Christian Albert, Leibniz Universität Hannover, Institute of Environmental Planning, Research Group PlanSmart, firstname.lastname@example.org
Christine Fürst, Martin Luther University Halle-Wittenberg, Institute for Geosciences and Geography, Dept. Sustainable Landscape Development, email@example.com
Davide Geneletti, Planning for Ecosystem Services, Department of Civil, Environmental and Mechanical Engineering, University of Trento, firstname.lastname@example.org
Werner Rolf, Technical University of Munich, Chair for Strategic Landscape Planning and Management, Werner.email@example.com
Nature-based Solutions (NbS) harness natural processes to address societal challenges in sustainable ways. Implementing NbS arguably requires transdisciplinary landscape planning and design, but knowledge is limited of how this can be implemented.
The objective of this symposium is to explore innovative approaches to planning and implementing nature-based solutions. In particular, we are interested in contributions focusing on the provision of relevant information, on approaches for integrating various actors, on the design of the planning process, and on the impacts it has had in practice.
Nature-based Solutions (NbS) can be understood as actions which are inspired by, supported by, or copied from nature to address societal challenges in sustainable ways (cf. European Commission, 2015). By harnessing ecosystem processes, NbS not only alleviate challenges, but also induce several co-benefits to human well-being in terms of sustained and enhanced provision of biodiversity and ecosystem services. In addition, NbS are claimed to often be more cost-effective than technical alternatives.
A successful development and implementation of nature-based solutions arguably requires processes of transdisciplinary landscape planning and design, integrating information from various disciplines and involving diverse actors. However, little research so far has addressed the questions of how planning and design processes could be designed to best fulfil these requirements, and which impacts such processes yield in plan creation and actual implementation. Furthermore, little empirical data is available so far that underpins the claims of the multiple benefits of nature-based solutions in comparison with technical alternatives. Last but not least, the concept of nature-based solutions itself has rarely been scrutinized as to how it can be scientifically defined, which similarities and differences it has with regard to related concepts such as green infrastructure and ecosystem services, and which impacts its use has in participatory planning and design processes.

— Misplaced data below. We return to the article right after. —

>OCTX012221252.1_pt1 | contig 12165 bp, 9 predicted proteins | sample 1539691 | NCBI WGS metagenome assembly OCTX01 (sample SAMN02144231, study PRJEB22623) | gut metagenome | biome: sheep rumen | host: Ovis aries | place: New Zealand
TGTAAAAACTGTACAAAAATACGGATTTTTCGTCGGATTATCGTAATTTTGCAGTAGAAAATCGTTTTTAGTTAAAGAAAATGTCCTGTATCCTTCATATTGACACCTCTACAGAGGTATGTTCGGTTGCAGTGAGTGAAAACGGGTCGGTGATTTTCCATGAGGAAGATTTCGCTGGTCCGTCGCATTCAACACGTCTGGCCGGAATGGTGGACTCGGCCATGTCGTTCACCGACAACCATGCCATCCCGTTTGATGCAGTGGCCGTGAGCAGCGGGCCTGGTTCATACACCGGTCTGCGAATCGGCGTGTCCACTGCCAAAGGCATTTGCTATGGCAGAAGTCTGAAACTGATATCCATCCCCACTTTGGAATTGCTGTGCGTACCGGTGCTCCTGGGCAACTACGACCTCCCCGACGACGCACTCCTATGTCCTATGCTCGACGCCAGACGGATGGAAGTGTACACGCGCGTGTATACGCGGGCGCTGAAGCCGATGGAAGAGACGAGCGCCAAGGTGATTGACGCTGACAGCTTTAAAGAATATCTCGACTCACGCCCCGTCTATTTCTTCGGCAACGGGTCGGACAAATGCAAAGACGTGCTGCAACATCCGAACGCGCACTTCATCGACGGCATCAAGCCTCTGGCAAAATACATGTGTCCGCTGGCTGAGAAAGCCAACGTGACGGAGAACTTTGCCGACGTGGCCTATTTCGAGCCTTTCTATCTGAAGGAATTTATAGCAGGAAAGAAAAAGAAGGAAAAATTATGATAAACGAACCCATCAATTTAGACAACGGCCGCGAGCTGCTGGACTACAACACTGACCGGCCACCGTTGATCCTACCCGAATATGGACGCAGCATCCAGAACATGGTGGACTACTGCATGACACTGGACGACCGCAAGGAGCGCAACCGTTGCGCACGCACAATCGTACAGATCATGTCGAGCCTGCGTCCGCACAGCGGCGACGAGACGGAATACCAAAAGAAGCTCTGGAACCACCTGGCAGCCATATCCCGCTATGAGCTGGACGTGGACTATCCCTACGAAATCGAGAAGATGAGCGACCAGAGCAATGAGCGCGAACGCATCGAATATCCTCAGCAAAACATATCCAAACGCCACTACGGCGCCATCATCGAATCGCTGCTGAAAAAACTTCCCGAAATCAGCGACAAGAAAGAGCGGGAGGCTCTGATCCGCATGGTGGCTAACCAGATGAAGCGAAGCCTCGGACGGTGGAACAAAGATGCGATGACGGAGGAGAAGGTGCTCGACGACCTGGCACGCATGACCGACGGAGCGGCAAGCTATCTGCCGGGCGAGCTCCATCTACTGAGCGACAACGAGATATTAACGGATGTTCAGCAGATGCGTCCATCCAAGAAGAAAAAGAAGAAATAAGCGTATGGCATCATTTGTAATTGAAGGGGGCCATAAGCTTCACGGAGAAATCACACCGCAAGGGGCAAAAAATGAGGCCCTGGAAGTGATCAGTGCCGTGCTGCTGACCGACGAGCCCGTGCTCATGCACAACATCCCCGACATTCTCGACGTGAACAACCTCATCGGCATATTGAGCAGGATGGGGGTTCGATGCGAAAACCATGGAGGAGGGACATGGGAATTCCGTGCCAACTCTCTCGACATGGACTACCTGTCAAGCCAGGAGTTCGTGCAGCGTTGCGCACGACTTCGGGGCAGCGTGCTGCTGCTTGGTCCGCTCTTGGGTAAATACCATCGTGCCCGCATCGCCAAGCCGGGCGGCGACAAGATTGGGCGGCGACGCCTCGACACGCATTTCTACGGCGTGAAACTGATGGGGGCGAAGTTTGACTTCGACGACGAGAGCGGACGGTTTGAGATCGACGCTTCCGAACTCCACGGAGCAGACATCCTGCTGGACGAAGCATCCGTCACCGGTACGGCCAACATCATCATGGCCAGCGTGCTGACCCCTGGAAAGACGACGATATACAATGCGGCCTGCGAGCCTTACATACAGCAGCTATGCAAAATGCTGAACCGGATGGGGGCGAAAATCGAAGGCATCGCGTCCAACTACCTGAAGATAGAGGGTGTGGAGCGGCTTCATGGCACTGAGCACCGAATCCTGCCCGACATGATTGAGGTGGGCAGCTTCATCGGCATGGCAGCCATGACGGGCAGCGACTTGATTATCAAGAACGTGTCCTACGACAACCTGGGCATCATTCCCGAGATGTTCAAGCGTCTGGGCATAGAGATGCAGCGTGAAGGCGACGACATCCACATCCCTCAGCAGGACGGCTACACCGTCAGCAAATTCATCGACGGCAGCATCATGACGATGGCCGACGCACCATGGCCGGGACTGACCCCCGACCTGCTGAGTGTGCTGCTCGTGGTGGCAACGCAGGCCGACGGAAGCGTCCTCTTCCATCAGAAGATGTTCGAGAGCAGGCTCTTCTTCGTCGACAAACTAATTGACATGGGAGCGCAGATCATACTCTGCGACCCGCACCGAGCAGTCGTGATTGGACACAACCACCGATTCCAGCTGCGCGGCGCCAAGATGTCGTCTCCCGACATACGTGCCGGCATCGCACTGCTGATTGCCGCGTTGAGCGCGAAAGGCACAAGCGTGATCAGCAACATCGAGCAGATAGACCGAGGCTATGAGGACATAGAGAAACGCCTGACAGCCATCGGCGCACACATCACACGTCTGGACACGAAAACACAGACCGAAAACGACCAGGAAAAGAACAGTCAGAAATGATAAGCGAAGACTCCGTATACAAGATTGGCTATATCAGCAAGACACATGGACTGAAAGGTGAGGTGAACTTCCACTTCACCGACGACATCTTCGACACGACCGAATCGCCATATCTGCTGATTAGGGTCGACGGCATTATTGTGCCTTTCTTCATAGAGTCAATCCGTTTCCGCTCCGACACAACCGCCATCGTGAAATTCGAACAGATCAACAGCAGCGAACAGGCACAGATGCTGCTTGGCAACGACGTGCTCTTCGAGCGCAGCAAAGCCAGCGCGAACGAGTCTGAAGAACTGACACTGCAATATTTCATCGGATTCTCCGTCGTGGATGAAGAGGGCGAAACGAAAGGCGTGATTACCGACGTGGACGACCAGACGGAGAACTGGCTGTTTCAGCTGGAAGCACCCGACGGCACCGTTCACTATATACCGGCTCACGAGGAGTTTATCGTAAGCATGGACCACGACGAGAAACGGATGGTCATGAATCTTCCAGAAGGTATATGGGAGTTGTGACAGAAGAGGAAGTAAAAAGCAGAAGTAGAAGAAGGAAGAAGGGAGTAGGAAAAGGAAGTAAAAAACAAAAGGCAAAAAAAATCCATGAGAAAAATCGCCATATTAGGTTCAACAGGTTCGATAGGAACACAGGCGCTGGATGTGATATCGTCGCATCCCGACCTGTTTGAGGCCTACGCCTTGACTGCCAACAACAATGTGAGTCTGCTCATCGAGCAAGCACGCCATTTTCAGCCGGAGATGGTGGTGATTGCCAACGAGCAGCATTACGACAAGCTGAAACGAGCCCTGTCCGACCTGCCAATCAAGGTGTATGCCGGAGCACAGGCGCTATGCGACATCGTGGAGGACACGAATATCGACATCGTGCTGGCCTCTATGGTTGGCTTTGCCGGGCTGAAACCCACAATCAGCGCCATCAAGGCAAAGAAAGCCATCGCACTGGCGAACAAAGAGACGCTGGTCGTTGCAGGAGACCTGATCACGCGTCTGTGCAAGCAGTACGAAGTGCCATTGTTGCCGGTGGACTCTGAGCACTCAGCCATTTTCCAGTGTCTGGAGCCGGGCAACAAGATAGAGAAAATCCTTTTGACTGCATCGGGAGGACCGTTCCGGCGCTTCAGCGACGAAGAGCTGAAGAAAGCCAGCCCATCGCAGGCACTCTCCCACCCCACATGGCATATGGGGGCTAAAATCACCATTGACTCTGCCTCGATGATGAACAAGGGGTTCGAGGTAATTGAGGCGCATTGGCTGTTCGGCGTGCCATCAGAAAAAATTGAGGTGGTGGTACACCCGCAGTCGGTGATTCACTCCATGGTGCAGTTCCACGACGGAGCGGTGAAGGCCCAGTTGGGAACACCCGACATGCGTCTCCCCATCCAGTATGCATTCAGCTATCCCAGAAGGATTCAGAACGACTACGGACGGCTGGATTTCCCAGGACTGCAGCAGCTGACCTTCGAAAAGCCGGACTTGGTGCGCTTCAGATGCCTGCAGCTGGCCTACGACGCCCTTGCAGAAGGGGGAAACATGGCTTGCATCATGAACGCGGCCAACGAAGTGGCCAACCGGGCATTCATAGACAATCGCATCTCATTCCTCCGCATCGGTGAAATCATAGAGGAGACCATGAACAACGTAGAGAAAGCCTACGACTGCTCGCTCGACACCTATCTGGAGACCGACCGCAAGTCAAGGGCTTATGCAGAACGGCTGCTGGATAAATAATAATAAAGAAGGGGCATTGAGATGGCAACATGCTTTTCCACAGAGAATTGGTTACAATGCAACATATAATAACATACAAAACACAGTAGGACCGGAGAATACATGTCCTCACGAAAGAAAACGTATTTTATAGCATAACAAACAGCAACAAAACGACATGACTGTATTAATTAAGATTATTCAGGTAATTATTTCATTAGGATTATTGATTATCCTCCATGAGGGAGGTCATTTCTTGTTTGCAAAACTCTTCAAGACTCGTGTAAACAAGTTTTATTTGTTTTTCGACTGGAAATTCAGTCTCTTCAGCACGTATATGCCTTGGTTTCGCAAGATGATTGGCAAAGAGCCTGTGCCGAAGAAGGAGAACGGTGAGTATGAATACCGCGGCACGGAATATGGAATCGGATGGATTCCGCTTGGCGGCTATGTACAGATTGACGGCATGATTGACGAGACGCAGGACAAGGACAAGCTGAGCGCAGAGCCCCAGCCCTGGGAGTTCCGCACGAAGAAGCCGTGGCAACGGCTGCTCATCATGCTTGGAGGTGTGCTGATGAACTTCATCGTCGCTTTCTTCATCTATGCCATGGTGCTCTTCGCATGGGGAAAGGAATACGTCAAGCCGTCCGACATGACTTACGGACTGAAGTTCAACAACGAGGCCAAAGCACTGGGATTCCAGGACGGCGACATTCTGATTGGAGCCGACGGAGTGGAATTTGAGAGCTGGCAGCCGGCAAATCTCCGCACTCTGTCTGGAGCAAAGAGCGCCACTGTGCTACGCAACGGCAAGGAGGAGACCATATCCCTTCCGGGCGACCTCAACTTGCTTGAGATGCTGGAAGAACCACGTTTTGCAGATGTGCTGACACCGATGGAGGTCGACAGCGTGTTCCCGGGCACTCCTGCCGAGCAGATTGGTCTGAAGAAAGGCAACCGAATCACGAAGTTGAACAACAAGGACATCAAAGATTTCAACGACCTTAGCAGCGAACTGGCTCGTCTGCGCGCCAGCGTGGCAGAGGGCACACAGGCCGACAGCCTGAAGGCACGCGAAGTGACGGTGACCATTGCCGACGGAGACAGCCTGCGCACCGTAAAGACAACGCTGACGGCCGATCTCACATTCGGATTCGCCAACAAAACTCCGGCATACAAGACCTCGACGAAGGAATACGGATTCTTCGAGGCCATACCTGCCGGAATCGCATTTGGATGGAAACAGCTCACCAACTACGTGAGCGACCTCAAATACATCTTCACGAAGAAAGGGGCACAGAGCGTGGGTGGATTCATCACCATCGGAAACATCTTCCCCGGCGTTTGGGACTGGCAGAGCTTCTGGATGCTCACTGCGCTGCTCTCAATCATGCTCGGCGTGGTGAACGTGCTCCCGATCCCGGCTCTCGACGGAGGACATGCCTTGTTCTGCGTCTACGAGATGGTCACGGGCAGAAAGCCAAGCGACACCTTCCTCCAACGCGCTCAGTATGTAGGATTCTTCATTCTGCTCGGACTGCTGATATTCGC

The objective of this symposium is to explore concepts, case studies, and outcomes of approaches to planning and implementing nature-based solutions. In particular, we are interested in empirical studies focusing on the provision of spatial information relevant for planning, on approaches for identifying and integrating relevant actors in the planning process, on the creation, assessment and valuation of nature-based and technical solution options, and on the impacts the planning processes have had in practice.
What can participants expect to learn?
Participants can expect to gain an up-to-date and interdisciplinary overview of the state of the art approaches to assessing, planning and implementing nature-based solutions in Europe and beyond. More specifically, participants will share experiences concerning concepts, methods, tools, and outcomes of planning procedures for nature-based solutions. The insights gained will provide participants with an enhanced understanding of possible approaches for planning nature-based solutions, and assist them in deciding if they want to apply the concept themselves and if so, how this could be done.
The outcomes of the symposium will be disseminated in the form of an edited special issue in a leading journal and/or in a joint paper, depending on the interests of participants. To enhance the immediate impact of the symposium outcomes, key insights from the presentations and discussions will be tweeted during the symposium itself.
The symposium is organized as a joint knowledge exchange and networking activity of the IALE Working Group ‘Landscape Planning’ as well as the Ecosystem Services Partnership Working Group ‘Application of Ecosystem Services in Planning and Management’